As well as black pepper being beneficial in its own right, it has the added advantage of improving the amount of curcumin you absorb from turmeric when the two are combined together. This means that your body can use more of the curcumin.

Ginger

As closely related to turmeric, ginger also has anti-inflammatory benefits. Research has shown that it can help with pain and stiffness in joints. One study comparing a ginger supplement versus a placebo in people with osteoarthritis in the knees showed that the ginger reduced stiffness and pain by 40% compared to the placebo.

Olive Leaf

There has been a good amount of evidence on the benefits of olive leaf on joints including its ability to reduce inflammation by targeting the production of certain substances that are markers for inflammation.

Hops

Hops are the flowers of the plant Humulus lupulus and you may think of them only in relation to beer where they are used as flavouring. With regards to joints, research has shown that hops have anti-inflammatory effects and can act as a natural pain killer.

Tests

There are a number of tests available that are extremely useful and are well worth considering. These tests can give you invaluable insights into understanding what is going on in your body at the moment.

The analysis of these results lets you know what supplements you need to take in order to bring your body back into balance and into optimum health. You would then be re-tested after three months to monitor your progress and to adjust the supplement programme accordingly.

Omega 3 Deficiency Test (at home finger prick blood)

I would have to say that this is the most important test if you have joint problems or pain and tenderness of any sort in your body. You need to know that you have the correct ratio of omega 6 to 3. Too much omega 6 and your body will be producing too much inflammation. Knowing this it is easy to shift the ratio back to a more anti-inflammatory one.

It is now estimated that we are getting twenty five times more omega 6 fats from our diet than omega 3 and over the last century there has been an 80% decrease in the consumption of these omega 3 fatty acids. When you eat omega 3 fats they are converted to substances that have an anti-inflammatory effect on the body. Find out more – Omega 3 Deficiency Test (at home finger prick blood)

Many of the women I see in the clinic have been taking evening primrose oil supplements – an omega 6 fatty acid – for many years as it can be helpful with PMS. But you can end up with too much omega 6 and not enough omega 3 in your body. Some women are also taking combinations such as omega 3, 6, and 9 in supplement form because they have heard that we need a good balance of all the omega fatty acids. This is true, but you have to take into account what your own levels may be in the first place. It is no good adding in more omega 6 if you have already got enough or in fact too much in your body. (You can now have a simple blood test to tell you if you have the correct levels of Omega 3 to Omega 6 in your body see below). To check whether you have sufficient levels of Omega 3 please click Omega 3 Deficiency Test (at home finger prick blood).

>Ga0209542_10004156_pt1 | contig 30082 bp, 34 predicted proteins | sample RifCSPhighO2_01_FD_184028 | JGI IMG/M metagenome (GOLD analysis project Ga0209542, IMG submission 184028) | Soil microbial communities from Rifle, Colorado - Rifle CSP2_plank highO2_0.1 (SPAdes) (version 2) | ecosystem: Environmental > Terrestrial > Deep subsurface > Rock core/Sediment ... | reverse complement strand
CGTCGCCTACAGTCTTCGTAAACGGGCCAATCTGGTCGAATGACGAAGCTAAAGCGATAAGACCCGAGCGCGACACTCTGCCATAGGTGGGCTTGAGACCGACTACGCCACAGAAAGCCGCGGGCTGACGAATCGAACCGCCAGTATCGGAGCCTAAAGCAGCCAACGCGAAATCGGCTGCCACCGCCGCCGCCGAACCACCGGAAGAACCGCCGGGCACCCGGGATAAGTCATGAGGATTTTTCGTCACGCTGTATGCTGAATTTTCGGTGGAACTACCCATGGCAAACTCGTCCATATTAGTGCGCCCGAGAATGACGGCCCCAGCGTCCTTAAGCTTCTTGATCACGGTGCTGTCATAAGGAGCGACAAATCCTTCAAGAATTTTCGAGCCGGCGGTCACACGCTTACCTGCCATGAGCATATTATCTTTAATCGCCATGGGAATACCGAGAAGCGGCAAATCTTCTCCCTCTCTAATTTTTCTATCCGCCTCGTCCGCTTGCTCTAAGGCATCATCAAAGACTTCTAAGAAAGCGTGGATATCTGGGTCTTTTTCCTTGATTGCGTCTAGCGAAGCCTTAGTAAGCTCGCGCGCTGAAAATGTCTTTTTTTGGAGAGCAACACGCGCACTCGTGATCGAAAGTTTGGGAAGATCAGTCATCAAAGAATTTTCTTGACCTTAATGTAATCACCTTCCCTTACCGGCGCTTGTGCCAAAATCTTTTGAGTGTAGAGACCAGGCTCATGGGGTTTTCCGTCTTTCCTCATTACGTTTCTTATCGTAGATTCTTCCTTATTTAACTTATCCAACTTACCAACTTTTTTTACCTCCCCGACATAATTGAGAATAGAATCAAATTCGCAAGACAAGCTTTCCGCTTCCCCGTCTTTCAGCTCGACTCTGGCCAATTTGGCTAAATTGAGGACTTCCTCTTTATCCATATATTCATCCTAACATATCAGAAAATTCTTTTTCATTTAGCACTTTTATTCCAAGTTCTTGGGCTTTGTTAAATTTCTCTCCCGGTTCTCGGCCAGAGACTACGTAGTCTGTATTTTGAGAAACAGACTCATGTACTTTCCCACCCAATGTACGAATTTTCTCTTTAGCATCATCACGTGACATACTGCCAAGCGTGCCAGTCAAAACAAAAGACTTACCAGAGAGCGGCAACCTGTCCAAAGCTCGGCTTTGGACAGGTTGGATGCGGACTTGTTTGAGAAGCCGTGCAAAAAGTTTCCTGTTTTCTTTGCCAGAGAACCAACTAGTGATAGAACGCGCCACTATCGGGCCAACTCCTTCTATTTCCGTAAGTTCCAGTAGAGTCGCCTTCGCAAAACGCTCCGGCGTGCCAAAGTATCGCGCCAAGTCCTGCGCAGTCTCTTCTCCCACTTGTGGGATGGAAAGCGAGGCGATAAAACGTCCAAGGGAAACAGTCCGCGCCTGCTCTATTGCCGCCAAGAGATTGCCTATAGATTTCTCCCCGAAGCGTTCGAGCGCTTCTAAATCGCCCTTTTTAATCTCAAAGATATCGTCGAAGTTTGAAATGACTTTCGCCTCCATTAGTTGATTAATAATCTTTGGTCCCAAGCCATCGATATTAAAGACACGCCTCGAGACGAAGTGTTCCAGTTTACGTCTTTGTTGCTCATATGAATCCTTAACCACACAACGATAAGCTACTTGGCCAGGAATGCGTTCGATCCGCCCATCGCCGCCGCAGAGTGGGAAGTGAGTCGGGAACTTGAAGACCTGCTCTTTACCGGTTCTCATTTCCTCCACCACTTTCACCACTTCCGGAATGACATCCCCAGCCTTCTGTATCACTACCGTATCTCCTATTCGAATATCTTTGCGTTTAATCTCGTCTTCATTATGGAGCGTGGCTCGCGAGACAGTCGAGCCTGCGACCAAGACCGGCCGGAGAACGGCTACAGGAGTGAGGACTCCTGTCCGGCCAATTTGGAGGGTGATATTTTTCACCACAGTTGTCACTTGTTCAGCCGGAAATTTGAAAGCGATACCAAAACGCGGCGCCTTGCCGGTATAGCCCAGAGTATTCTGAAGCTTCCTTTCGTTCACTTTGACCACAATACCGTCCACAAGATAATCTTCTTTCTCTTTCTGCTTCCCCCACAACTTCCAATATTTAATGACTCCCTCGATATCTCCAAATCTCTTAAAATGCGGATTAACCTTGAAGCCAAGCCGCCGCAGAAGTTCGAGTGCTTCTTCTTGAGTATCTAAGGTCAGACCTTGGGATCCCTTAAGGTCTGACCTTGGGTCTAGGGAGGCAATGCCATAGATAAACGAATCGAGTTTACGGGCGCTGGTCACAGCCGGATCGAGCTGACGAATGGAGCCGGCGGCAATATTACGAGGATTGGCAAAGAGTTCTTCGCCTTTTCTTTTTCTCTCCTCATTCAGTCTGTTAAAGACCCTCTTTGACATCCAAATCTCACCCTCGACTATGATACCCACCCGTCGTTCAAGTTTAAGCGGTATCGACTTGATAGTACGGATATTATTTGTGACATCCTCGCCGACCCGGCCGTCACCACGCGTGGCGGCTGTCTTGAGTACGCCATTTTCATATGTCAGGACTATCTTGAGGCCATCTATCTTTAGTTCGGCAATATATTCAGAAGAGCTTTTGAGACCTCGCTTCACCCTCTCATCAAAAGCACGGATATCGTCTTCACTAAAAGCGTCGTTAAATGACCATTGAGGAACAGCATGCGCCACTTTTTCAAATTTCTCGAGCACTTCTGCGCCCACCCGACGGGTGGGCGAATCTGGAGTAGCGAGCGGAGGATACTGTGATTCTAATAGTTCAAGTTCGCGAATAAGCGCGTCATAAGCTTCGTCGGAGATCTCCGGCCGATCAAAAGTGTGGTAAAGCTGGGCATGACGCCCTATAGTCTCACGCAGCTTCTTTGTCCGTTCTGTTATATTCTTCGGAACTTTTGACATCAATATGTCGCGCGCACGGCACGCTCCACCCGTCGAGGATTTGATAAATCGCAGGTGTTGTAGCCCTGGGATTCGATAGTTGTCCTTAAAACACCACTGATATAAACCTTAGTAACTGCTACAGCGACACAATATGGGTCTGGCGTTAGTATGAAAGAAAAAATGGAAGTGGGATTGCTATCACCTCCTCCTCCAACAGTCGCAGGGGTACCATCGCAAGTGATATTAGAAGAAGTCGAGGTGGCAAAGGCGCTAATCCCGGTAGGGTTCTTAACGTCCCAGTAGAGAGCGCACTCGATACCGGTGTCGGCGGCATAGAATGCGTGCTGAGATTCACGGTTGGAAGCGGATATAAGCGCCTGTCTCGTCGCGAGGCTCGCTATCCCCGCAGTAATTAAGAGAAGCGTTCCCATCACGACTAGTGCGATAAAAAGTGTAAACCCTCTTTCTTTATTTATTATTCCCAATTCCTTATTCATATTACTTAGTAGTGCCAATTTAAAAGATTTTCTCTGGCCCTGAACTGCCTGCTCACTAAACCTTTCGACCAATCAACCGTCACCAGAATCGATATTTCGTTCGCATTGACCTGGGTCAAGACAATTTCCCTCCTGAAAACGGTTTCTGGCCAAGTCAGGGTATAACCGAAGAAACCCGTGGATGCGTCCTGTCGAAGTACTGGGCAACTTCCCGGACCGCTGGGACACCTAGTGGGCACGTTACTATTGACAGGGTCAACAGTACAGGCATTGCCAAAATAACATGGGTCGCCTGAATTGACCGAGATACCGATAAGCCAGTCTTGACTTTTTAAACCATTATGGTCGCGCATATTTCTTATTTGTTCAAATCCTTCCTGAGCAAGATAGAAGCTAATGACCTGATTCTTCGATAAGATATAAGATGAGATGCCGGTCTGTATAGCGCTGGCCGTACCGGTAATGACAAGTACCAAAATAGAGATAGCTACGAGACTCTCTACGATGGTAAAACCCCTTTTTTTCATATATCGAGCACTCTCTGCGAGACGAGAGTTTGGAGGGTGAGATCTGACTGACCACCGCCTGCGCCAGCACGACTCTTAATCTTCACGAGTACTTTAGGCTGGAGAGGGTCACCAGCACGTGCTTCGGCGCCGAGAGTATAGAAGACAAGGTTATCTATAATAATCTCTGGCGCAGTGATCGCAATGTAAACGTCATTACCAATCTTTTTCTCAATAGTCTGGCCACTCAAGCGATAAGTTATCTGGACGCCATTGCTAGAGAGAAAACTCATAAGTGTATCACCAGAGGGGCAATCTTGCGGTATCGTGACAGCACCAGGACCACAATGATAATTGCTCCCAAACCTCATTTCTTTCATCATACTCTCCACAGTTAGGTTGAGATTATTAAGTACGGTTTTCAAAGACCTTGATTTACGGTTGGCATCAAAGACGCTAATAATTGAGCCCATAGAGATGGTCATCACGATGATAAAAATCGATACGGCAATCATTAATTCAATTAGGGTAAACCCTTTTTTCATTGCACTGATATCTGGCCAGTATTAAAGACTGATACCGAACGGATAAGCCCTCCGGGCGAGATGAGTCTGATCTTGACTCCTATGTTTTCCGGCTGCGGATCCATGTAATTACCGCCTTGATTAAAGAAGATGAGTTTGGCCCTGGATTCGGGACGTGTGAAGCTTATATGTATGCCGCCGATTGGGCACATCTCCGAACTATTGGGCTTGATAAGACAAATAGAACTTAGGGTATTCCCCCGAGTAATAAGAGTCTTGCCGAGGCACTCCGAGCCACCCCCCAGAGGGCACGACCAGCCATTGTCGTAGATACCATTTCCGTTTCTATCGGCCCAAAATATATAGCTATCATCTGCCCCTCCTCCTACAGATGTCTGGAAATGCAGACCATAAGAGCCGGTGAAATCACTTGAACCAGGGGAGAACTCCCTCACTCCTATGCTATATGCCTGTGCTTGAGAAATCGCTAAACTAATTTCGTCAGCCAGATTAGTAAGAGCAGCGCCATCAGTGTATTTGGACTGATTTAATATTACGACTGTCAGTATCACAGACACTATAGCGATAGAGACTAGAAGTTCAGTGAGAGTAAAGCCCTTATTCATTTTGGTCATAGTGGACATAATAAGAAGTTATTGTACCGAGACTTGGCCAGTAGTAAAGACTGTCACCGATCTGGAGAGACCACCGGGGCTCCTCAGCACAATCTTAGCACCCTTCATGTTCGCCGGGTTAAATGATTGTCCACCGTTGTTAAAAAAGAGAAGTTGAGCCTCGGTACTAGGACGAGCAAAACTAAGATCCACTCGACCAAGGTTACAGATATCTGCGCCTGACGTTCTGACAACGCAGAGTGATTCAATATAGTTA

Online Personalised Supplement Assessment Programme
Discover what vitamins and minerals you need and should be taking The analysis of this comprehensive questionnaire will give you a three monthly supplement programme to help balance any vitamin and mineral deficiencies you may have. Find out more – Online Personalised Supplement Assessment Programme

Plan of Action

Nutrition

Ensure you are getting the right nutrition. Follow the dietary recommendations outlined in the free Foundation of Health ebook.

Supplements

The supplement programme below should be taken for at least three months in order to achieve best results.

Nutrients and Amounts


A good multivitamin and mineralVitamin C 1000mg
Quercetin 80mgProbiotic 22 billion beneficial bacteria
Omega 3 (770mg EPA and 510mg DHA)

Herbs

A good supplement programme should also contain:

  • Turmeric 600mg
  • Olive leaf 130mg
  • Ginger root 100mg
  • Hops 30mg
  • Black pepper 10mg

To avoid having to purchase numerous supplements for the above and to make the process easier, I have put together a supplement programme which contains all the nutrients mentioned above and in the correct amounts. For more information about these click Joint Supplement Programme for over 45’s or Joint Supplement Programme for under 45’s.

Tests

The tests below have been specially selected to be the most helpful if you are concerned about Joints.

Online Personalised Supplement Assessment Programme

Omega 3 Deficiency Test (at home finger prick blood)

After three months you would then have a re-test in order to monitor your progress and adjust your supplement programme according to your new condition.

If you need help in obtaining any of the supplements or tests mentioned above, click Joints at The Natural Health Practice. They can supply all of them for you online or if you prefer to talk to somebody first you can also order by mail order on the telephone. The products supplied by this company are always of the highest quality.

Disclaimer

The contents of this site are for information only and are intended to assist readers in identifying symptoms and conditions they may be experiencing. This site is not intended to be a substitute for taking proper medical advice and should not be relied upon in this way. Always consult a qualified doctor or health practitioner, especially if you are pregnant, taking the pill or on any medication. Your situation will need to be looked at individually and you should not attempt to self treat. The author and publisher cannot accept responsibility for illness arising out of the failure to seek medical advice from a doctor. The views expressed by third parties placing material on these pages are not representative of the views of the author or publisher. The Author and Publisher cannot monitor the content not produced by us and has not reviewed all the third party material published on this site and the Author and Publisher accept no liability whatsoever in relation to the content of third party material placed on these pages.